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ISRN Pain  2013 

Tramadol Extended-Release for the Management of Pain due to Osteoarthritis

DOI: 10.1155/2013/245346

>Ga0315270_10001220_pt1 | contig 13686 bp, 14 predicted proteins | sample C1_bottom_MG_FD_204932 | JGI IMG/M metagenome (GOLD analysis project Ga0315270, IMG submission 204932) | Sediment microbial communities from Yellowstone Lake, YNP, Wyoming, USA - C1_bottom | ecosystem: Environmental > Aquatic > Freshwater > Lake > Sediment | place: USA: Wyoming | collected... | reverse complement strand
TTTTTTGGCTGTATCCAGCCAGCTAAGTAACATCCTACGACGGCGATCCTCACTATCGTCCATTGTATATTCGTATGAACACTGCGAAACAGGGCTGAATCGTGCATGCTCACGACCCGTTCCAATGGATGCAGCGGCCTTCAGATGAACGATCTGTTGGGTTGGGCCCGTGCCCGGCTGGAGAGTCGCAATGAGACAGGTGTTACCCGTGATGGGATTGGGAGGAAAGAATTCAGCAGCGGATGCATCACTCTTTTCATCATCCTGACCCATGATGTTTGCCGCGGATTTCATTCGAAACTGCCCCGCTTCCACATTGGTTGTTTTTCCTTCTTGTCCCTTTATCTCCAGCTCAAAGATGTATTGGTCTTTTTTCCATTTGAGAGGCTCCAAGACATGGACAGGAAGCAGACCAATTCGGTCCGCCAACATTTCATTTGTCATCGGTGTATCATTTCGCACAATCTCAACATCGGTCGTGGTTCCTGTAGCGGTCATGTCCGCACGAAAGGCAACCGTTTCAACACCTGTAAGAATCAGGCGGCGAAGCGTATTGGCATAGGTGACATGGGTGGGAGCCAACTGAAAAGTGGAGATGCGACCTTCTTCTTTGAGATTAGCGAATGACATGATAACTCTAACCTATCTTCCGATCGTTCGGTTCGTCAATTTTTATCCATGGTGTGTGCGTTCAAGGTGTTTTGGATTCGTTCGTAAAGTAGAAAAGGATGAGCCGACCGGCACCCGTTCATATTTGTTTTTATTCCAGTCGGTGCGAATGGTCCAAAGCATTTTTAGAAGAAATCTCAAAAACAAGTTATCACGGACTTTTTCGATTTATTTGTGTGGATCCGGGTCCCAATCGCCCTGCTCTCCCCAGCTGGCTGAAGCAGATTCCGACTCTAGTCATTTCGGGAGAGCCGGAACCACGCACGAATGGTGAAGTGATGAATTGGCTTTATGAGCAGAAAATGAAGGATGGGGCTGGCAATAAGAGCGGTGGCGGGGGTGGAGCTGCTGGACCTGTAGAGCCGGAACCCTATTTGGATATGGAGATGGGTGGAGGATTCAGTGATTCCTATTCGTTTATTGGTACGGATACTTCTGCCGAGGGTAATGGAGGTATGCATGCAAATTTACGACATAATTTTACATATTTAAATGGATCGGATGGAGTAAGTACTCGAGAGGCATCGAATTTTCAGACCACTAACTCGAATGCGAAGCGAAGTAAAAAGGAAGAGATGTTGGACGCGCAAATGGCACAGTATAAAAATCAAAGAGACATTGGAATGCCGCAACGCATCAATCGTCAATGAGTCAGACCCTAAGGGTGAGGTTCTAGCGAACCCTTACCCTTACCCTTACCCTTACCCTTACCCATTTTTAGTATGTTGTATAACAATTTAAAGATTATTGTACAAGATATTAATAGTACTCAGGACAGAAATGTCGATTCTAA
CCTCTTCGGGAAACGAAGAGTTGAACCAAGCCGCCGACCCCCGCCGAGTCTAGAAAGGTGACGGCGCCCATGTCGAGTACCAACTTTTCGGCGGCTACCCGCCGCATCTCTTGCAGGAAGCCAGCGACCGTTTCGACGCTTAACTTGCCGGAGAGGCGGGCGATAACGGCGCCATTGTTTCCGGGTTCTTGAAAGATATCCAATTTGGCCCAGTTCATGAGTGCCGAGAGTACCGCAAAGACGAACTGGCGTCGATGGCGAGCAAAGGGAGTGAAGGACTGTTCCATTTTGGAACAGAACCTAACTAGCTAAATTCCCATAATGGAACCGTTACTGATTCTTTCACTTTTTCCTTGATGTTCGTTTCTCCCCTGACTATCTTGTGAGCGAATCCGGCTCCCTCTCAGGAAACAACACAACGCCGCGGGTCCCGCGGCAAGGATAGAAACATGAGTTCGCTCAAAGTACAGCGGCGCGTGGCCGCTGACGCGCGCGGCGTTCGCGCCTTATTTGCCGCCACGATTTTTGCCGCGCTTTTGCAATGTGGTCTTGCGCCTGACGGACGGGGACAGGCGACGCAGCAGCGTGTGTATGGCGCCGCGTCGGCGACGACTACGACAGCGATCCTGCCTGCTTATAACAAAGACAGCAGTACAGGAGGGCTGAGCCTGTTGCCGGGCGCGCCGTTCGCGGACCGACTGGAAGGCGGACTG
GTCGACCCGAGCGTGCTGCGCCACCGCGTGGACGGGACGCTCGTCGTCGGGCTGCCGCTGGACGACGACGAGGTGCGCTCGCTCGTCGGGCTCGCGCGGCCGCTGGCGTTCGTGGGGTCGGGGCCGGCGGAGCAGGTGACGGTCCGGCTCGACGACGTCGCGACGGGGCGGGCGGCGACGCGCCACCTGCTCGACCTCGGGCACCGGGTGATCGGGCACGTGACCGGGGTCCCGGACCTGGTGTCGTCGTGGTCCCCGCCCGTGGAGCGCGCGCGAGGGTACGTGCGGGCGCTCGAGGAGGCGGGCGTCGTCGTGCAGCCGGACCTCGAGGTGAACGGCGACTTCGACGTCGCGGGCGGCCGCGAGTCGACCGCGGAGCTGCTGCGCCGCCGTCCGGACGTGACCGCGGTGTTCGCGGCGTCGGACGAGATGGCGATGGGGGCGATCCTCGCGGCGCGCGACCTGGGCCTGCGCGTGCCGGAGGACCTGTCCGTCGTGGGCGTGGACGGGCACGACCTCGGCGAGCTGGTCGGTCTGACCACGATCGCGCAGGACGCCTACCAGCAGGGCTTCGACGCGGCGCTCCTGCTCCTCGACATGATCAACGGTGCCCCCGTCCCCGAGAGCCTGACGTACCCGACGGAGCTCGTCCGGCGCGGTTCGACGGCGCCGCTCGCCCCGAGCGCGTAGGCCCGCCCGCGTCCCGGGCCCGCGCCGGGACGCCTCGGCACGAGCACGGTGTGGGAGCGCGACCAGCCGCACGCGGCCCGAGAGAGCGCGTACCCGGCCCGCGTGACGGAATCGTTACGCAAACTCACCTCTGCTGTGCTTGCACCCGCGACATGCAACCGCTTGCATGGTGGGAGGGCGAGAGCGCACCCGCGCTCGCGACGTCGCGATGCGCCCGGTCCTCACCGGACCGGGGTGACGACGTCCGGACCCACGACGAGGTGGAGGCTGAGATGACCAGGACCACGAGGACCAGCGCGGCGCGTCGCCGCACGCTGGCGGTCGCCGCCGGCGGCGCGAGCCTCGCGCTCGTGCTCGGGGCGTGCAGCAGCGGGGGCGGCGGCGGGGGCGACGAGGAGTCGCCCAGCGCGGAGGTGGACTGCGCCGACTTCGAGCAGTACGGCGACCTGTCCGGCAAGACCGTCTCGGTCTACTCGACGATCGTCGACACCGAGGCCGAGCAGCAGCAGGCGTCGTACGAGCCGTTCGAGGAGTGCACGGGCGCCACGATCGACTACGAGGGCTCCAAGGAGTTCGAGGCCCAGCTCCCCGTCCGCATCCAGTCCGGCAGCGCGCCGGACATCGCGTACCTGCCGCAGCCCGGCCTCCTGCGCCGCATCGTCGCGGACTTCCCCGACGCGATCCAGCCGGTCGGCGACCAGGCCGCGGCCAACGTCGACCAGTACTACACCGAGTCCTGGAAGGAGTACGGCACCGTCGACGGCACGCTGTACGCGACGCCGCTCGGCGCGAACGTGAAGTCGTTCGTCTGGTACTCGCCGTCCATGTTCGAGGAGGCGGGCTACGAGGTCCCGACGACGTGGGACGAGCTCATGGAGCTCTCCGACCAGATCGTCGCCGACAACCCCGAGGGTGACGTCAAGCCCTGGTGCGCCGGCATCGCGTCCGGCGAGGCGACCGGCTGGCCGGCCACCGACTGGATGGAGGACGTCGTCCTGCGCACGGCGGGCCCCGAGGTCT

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Current knowledge on pathogenesis of osteoarticular pain, as well as the consequent several, especially on the gastrointestinal, renal, and cardiovascular systems, side effects of NSAIDs, makes it difficult to perform an optimal management of this mixed typology of pain. This is especially observable in elderly patients, the most frequently affected by osteoarthritis (OA). Tramadol is an analgesic drug, the action of which has a twofold action. It has a weak affinity to mu opioid receptors and, at the same time, can result in inhibition of the reuptake of noradrenaline and serotonin in nociceptorial descending inhibitory control system. These two mechanisms, “opioidergic” and “nonopioidergic,” are the grounds for contrasting certain types of pain that are generally less responsive to opioids, such as neuropathic pain or mixed OA pain. The extended-release formulation of tramadol has good efficacy and tolerability and acts through a dosing schedule that allows a high level of patients compliance to therapies with a good recovery outcome for the patients' functional status. 1. Background Pain is the most common symptom of osteoarthritis (OA), and, as pain levels rise, patients experience a reduced range of motion with a consequent increase of disability [1]. Pain and function limitations substantially reduce the life quality of people affected by OA. The treatment planning for OA is designed to essentially provide pain relief, to prevent from complications such as muscle atrophy or joint deformities, and to maintain and/or improve the functional status with the final aim to produce a sensible life quality improvement [2]. The effectiveness of pain relief not only may result in a reduction of the intensity of pain itself but can also lead to an improvement of life aspects that are strictly related to pain. As has been widely documented, chronic persistent pain can sensibly reduce the health-related quality of life, causing reduced sleep, interference with social/family relationships [3], activity of daily living and productivity, and increased anxiety and depression [4]. There is, therefore, a general need for optimized pharmacologic treatment strategies in patients with chronic/persistent pain due to OA. A management strategy for such patients also should require individualized therapies that are able to ensure a positive risk/benefit profile. It should also provide analgesia outcomes covering an extended period of time. Tramadol is a centrally acting synthetic analgesic with two mechanisms of action. It involves weak -opioid receptors agonism and


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